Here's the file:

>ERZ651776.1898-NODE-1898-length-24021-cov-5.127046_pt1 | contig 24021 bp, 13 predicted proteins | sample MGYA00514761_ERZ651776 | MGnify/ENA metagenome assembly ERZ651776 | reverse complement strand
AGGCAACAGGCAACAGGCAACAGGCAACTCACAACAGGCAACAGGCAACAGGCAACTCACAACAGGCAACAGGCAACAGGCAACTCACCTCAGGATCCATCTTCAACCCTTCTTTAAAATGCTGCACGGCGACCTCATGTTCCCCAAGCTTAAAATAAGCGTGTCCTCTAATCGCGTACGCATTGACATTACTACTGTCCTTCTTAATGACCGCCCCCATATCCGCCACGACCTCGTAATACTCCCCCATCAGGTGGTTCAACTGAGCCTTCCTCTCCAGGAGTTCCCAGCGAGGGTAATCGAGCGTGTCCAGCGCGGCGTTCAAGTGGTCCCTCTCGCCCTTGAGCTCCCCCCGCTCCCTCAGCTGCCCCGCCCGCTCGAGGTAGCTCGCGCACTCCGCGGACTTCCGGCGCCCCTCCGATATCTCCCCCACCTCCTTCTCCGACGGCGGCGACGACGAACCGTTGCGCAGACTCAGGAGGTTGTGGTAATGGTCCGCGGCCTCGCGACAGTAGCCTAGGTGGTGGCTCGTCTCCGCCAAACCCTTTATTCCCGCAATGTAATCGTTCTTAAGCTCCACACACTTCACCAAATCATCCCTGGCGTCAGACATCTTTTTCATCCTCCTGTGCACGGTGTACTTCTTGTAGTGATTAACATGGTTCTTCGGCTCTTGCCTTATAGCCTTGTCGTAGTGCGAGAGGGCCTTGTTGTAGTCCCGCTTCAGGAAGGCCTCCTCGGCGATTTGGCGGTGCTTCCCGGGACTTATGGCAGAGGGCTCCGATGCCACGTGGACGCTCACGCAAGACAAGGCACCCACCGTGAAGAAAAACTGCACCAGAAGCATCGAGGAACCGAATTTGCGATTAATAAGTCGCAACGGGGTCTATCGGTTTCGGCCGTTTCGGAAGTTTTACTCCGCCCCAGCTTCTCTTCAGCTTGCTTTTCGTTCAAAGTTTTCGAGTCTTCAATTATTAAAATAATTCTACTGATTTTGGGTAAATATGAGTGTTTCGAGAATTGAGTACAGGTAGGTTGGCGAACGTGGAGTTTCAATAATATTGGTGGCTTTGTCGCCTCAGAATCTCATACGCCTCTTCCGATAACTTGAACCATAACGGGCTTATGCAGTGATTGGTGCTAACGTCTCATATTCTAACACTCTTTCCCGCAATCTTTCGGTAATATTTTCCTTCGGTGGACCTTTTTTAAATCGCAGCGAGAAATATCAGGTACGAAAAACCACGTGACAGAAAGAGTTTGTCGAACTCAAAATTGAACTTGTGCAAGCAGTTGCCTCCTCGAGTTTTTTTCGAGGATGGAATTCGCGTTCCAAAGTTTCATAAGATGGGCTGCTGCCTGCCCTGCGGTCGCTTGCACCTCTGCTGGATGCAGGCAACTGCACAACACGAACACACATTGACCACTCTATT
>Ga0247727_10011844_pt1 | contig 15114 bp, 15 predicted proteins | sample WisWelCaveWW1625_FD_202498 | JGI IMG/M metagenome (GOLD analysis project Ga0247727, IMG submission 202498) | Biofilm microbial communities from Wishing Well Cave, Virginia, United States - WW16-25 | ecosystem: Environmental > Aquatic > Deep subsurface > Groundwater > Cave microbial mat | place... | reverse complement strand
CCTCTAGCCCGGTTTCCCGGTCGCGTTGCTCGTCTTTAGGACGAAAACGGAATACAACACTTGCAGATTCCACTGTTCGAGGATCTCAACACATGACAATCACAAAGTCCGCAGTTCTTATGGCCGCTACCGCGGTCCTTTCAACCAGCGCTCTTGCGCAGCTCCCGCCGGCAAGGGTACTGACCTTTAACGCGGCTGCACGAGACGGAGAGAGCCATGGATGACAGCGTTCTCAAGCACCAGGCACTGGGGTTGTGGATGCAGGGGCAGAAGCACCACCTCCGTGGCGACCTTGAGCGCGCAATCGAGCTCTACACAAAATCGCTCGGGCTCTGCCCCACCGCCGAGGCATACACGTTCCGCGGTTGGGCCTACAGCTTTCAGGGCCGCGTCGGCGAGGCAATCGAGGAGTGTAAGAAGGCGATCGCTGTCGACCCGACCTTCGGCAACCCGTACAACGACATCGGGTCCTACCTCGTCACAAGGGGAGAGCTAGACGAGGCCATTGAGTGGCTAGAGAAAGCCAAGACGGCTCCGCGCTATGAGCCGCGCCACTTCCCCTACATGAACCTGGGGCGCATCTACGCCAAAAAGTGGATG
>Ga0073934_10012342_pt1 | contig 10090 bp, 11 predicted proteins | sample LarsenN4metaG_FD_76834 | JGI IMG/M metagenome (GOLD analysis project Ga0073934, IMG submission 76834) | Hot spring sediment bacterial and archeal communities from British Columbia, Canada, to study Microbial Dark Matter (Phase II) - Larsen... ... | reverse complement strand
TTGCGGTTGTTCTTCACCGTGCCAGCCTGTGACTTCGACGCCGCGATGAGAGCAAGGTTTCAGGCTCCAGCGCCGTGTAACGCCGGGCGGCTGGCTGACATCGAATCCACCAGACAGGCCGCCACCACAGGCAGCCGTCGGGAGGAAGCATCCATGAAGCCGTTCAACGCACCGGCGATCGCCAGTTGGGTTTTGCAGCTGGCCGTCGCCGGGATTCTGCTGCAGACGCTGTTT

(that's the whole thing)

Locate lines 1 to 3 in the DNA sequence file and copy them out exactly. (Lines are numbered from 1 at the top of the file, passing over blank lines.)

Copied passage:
>ERZ651776.1898-NODE-1898-length-24021-cov-5.127046_pt1 | contig 24021 bp, 13 predicted proteins | sample MGYA00514761_ERZ651776 | MGnify/ENA metagenome assembly ERZ651776 | reverse complement strand
AGGCAACAGGCAACAGGCAACAGGCAACTCACAACAGGCAACAGGCAACAGGCAACTCACAACAGGCAACAGGCAACAGGCAACTCACCTCAGGATCCATCTTCAACCCTTCTTTAAAATGCTGCACGGCGACCTCATGTTCCCCAAGCTTAAAATAAGCGTGTCCTCTAATCGCGTACGCATTGACATTACTACTGTCCTTCTTAATGACCGCCCCCATATCCGCCACGACCTCGTAATACTCCCCCATCAGGTGGTTCAACTGAGCCTTCCTCTCCAGGAGTTCCCAGCGAGGGTAATCGAGCGTGTCCAGCGCGGCGTTCAAGTGGTCCCTCTCGCCCTTGAGCTCCCCCCGCTCCCTCAGCTGCCCCGCCCGCTCGAGGTAGCTCGCGCACTCCGCGGACTTCCGGCGCCCCTCCGATATCTCCCCCACCTCCTTCTCCGACGGCGGCGACGACGAACCGTTGCGCAGACTCAGGAGGTTGTGGTAATGGTCCGCGGCCTCGCGACAGTAGCCTAGGTGGTGGCTCGTCTCCGCCAAACCCTTTATTCCCGCAATGTAATCGTTCTTAAGCTCCACACACTTCACCAAATCATCCCTGGCGTCAGACATCTTTTTCATCCTCCTGTGCACGGTGTACTTCTTGTAGTGATTAACATGGTTCTTCGGCTCTTGCCTTATAGCCTTGTCGTAGTGCGAGAGGGCCTTGTTGTAGTCCCGCTTCAGGAAGGCCTCCTCGGCGATTTGGCGGTGCTTCCCGGGACTTATGGCAGAGGGCTCCGATGCCACGTGGACGCTCACGCAAGACAAGGCACCCACCGTGAAGAAAAACTGCACCAGAAGCATCGAGGAACCGAATTTGCGATTAATAAGTCGCAACGGGGTCTATCGGTTTCGGCCGTTTCGGAAGTTTTACTCCGCCCCAGCTTCTCTTCAGCTTGCTTTTCGTTCAAAGTTTTCGAGTCTTCAATTATTAAAATAATTCTACTGATTTTGGGTAAATATGAGTGTTTCGAGAATTGAGTACAGGTAGGTTGGCGAACGTGGAGTTTCAATAATATTGGTGGCTTTGTCGCCTCAGAATCTCATACGCCTCTTCCGATAACTTGAACCATAACGGGCTTATGCAGTGATTGGTGCTAACGTCTCATATTCTAACACTCTTTCCCGCAATCTTTCGGTAATATTTTCCTTCGGTGGACCTTTTTTAAATCGCAGCGAGAAATATCAGGTACGAAAAACCACGTGACAGAAAGAGTTTGTCGAACTCAAAATTGAACTTGTGCAAGCAGTTGCCTCCTCGAGTTTTTTTCGAGGATGGAATTCGCGTTCCAAAGTTTCATAAGATGGGCTGCTGCCTGCCCTGCGGTCGCTTGCACCTCTGCTGGATGCAGGCAACTGCACAACACGAACACACATTGACCACTCTATT
>Ga0247727_10011844_pt1 | contig 15114 bp, 15 predicted proteins | sample WisWelCaveWW1625_FD_202498 | JGI IMG/M metagenome (GOLD analysis project Ga0247727, IMG submission 202498) | Biofilm microbial communities from Wishing Well Cave, Virginia, United States - WW16-25 | ecosystem: Environmental > Aquatic > Deep subsurface > Groundwater > Cave microbial mat | place... | reverse complement strand